Forget about Disney amusement park problems in Florida. Walt Disney Co. (NYSE: DIS) has become a prime example of how treacherous the streaming media business is now. Should companies aim for an increasingly larger base of subscribers or higher rates for each subscriber they have? Disney has problems with both. (These companies are planning the biggest mass layoffs this year.)
Wall Street punished Disney for its latest earnings. Relatively new CEO Bob Iger has not turned the company around. Instead, he has laid off workers and said he is working on Disney’s problems. The work, so far, has not been successful.
Reuters reported, “Walt Disney Co reduced streaming losses by $400 million from the prior quarter but also shed subscribers.” Indeed, what Disney calls “direct to consumer” had revenue of $5.5 billion, up 12%. However, it lost $659 million. Disney streaming subscriptions dropped to 157.8 million from 161.8 million. Monthly revenue per subscriber rose 12% to $6.47.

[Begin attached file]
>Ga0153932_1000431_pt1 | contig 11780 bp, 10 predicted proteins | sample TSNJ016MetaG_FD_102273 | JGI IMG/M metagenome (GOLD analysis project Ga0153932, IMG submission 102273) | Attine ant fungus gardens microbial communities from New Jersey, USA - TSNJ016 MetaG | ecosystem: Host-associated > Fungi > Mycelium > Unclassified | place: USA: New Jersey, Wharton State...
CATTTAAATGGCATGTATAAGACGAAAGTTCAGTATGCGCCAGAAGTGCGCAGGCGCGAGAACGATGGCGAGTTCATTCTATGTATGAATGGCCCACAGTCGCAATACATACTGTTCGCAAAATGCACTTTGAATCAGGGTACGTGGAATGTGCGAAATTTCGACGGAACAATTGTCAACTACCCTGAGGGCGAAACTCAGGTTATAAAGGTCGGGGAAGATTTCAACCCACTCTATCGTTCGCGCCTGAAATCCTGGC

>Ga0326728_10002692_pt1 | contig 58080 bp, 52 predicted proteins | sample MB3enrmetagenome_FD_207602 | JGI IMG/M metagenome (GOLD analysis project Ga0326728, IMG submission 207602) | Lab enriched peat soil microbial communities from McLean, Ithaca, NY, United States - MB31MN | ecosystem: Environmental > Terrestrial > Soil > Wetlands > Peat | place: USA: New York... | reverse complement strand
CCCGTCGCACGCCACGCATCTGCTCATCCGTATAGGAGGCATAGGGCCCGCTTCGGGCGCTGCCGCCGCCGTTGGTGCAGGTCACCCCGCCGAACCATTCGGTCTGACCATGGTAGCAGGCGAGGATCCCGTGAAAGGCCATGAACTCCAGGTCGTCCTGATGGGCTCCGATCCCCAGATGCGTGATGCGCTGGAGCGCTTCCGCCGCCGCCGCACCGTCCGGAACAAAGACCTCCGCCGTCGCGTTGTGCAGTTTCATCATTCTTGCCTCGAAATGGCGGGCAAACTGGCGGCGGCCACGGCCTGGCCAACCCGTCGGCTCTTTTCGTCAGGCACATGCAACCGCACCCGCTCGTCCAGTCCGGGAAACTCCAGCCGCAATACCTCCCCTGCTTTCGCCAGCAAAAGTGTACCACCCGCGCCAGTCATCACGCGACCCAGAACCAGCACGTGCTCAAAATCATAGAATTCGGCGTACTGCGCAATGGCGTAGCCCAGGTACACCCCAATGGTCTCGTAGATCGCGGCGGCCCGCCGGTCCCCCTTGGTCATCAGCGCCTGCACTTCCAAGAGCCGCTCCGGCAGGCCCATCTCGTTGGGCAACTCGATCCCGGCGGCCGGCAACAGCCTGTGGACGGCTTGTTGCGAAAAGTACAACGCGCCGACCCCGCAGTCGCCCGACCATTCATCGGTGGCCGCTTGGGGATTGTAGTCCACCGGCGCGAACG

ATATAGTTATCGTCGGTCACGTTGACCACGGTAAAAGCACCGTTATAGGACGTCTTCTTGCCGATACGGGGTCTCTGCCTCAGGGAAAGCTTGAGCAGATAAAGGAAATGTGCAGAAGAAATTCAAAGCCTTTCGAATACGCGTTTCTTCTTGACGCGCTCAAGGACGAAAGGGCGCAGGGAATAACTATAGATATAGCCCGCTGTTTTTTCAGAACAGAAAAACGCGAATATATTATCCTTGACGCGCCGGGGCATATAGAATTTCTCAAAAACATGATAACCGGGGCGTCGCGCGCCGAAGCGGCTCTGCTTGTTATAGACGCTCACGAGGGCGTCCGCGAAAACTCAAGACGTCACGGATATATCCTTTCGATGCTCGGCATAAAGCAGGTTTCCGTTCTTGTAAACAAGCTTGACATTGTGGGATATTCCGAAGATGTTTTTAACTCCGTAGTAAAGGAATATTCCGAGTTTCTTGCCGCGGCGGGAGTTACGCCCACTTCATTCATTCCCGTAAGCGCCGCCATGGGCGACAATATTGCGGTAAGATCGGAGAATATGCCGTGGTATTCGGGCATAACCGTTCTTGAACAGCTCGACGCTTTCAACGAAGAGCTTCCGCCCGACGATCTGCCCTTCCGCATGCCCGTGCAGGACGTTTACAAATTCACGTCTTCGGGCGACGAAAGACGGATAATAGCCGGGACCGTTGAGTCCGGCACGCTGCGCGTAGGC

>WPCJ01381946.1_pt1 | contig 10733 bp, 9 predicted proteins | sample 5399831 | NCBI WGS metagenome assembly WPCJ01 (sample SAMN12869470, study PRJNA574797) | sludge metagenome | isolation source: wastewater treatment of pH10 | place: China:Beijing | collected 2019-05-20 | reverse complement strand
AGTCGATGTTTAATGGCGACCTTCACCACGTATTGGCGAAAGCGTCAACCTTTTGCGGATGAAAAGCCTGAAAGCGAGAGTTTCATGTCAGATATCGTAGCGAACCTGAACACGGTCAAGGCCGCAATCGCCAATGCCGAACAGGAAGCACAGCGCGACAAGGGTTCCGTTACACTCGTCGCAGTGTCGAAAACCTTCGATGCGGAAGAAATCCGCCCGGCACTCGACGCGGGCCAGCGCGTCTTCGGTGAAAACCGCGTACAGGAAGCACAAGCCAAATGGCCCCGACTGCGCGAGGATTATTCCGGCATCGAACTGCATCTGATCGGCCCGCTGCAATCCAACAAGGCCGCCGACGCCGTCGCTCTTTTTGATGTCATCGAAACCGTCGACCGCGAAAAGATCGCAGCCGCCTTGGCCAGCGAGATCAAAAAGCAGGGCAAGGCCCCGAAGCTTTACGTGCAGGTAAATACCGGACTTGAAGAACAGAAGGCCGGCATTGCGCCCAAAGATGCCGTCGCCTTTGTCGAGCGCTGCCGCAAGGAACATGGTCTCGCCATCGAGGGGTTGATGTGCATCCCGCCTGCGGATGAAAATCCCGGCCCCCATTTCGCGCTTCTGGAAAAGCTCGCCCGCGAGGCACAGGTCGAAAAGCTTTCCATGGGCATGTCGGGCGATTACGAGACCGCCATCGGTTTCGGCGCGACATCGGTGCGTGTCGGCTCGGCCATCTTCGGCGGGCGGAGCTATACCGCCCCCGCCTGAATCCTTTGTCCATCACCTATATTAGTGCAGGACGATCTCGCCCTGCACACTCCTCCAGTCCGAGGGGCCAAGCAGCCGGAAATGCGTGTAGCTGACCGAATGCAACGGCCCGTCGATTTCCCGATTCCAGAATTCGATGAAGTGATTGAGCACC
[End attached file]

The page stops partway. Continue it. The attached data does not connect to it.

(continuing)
Iger envisioned streaming as Disney’s future the last time he was CEO. Disney+ launched in November 2019. Disney’s management wanted it to rival Netflix and Amazon Prime Video in size. Disney+ grew like a weed but lost money every step along the way. Iger had managed to trade rapid growth with low consumer pricing. How low? For example, Netflix’s Standard service costs $15.49 per month. As Disney raises subscription prices, it is likely that more subscribers will leave.
Disney’s ancient Disney Parks, Experiences and Products segment did well. It had revenue of $7.8 billion, up 17% from last year. Operating income rose 23% to $2.2 billion. Disney’s trouble in Florida is unlikely to dent that progress.
Iger can cut costs all he wants. He thought the streaming business was attractive, and it was not.
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